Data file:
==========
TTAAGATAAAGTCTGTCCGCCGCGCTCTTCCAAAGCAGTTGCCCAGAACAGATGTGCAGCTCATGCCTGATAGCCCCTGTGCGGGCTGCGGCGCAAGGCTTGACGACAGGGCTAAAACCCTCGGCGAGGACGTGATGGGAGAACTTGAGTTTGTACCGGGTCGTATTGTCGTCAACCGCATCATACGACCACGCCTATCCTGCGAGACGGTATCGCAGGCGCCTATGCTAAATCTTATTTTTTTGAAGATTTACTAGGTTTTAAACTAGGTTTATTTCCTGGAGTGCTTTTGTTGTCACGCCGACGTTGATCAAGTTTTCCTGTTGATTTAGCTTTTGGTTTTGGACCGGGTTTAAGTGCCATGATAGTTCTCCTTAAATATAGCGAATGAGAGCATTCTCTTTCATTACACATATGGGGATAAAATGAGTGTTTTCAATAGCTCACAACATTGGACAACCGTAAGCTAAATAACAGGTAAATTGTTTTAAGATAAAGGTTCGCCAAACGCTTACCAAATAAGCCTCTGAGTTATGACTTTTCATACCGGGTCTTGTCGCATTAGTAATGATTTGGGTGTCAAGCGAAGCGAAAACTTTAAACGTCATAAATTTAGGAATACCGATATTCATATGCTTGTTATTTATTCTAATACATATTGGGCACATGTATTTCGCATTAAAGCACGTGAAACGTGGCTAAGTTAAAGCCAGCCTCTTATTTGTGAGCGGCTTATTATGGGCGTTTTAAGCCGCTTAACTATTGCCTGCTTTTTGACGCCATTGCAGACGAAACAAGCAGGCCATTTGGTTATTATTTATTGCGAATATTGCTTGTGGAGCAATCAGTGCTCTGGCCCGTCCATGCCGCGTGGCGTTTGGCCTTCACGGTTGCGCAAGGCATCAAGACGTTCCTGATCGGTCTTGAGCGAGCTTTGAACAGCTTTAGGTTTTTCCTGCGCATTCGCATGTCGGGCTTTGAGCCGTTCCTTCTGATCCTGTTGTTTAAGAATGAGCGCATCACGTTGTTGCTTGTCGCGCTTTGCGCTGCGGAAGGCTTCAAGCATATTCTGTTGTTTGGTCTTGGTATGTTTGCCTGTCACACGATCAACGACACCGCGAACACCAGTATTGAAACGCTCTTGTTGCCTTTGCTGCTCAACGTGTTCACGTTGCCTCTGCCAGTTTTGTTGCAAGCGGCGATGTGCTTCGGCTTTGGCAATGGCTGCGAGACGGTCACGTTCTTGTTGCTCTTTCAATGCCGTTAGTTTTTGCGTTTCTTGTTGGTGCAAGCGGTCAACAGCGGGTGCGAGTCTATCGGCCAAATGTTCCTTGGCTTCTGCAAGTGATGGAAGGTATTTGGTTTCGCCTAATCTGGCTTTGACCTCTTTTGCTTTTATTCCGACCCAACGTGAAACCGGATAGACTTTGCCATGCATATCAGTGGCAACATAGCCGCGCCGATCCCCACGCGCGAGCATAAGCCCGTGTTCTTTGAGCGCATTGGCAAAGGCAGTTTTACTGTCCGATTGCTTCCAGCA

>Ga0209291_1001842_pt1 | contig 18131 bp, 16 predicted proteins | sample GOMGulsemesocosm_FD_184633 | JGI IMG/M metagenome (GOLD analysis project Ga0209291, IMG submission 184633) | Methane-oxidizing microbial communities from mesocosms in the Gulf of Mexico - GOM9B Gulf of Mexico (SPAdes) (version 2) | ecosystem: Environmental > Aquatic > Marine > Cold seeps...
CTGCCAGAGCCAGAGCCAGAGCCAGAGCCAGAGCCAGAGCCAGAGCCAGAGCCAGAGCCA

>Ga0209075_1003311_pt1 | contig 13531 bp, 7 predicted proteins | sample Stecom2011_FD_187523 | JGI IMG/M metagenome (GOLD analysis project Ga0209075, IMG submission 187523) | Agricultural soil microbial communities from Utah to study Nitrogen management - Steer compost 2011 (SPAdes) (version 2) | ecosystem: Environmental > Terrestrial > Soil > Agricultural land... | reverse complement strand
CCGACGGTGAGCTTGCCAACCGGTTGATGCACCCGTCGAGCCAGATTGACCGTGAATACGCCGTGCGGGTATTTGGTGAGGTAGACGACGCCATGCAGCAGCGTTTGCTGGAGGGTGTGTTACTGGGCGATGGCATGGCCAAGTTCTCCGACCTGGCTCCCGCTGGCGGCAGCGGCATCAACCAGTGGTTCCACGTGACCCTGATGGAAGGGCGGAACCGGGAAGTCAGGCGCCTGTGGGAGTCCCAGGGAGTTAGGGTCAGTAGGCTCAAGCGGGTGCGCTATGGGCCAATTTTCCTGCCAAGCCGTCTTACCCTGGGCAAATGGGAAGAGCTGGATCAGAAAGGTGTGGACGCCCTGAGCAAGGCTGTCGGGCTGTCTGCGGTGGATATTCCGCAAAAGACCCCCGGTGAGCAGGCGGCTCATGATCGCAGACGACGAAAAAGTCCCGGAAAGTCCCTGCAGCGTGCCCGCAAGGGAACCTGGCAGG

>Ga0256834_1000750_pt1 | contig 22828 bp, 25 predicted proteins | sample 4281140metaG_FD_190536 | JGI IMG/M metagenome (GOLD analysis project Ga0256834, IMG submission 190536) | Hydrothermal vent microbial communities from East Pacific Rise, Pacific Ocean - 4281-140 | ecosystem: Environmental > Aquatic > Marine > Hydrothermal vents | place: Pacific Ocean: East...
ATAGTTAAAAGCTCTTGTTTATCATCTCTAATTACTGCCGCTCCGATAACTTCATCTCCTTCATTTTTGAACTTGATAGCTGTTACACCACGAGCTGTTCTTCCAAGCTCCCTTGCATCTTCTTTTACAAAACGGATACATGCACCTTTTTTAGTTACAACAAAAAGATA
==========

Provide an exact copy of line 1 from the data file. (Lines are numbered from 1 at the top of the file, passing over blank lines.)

TTAAGATAAAGTCTGTCCGCCGCGCTCTTCCAAAGCAGTTGCCCAGAACAGATGTGCAGCTCATGCCTGATAGCCCCTGTGCGGGCTGCGGCGCAAGGCTTGACGACAGGGCTAAAACCCTCGGCGAGGACGTGATGGGAGAACTTGAGTTTGTACCGGGTCGTATTGTCGTCAACCGCATCATACGACCACGCCTATCCTGCGAGACGGTATCGCAGGCGCCTATGCTAAATCTTATTTTTTTGAAGATTTACTAGGTTTTAAACTAGGTTTATTTCCTGGAGTGCTTTTGTTGTCACGCCGACGTTGATCAAGTTTTCCTGTTGATTTAGCTTTTGGTTTTGGACCGGGTTTAAGTGCCATGATAGTTCTCCTTAAATATAGCGAATGAGAGCATTCTCTTTCATTACACATATGGGGATAAAATGAGTGTTTTCAATAGCTCACAACATTGGACAACCGTAAGCTAAATAACAGGTAAATTGTTTTAAGATAAAGGTTCGCCAAACGCTTACCAAATAAGCCTCTGAGTTATGACTTTTCATACCGGGTCTTGTCGCATTAGTAATGATTTGGGTGTCAAGCGAAGCGAAAACTTTAAACGTCATAAATTTAGGAATACCGATATTCATATGCTTGTTATTTATTCTAATACATATTGGGCACATGTATTTCGCATTAAAGCACGTGAAACGTGGCTAAGTTAAAGCCAGCCTCTTATTTGTGAGCGGCTTATTATGGGCGTTTTAAGCCGCTTAACTATTGCCTGCTTTTTGACGCCATTGCAGACGAAACAAGCAGGCCATTTGGTTATTATTTATTGCGAATATTGCTTGTGGAGCAATCAGTGCTCTGGCCCGTCCATGCCGCGTGGCGTTTGGCCTTCACGGTTGCGCAAGGCATCAAGACGTTCCTGATCGGTCTTGAGCGAGCTTTGAACAGCTTTAGGTTTTTCCTGCGCATTCGCATGTCGGGCTTTGAGCCGTTCCTTCTGATCCTGTTGTTTAAGAATGAGCGCATCACGTTGTTGCTTGTCGCGCTTTGCGCTGCGGAAGGCTTCAAGCATATTCTGTTGTTTGGTCTTGGTATGTTTGCCTGTCACACGATCAACGACACCGCGAACACCAGTATTGAAACGCTCTTGTTGCCTTTGCTGCTCAACGTGTTCACGTTGCCTCTGCCAGTTTTGTTGCAAGCGGCGATGTGCTTCGGCTTTGGCAATGGCTGCGAGACGGTCACGTTCTTGTTGCTCTTTCAATGCCGTTAGTTTTTGCGTTTCTTGTTGGTGCAAGCGGTCAACAGCGGGTGCGAGTCTATCGGCCAAATGTTCCTTGGCTTCTGCAAGTGATGGAAGGTATTTGGTTTCGCCTAATCTGGCTTTGACCTCTTTTGCTTTTATTCCGACCCAACGTGAAACCGGATAGACTTTGCCATGCATATCAGTGGCAACATAGCCGCGCCGATCCCCACGCGCGAGCATAAGCCCGTGTTCTTTGAGCGCATTGGCAAAGGCAGTTTTACTGTCCGATTGCTTCCAGCA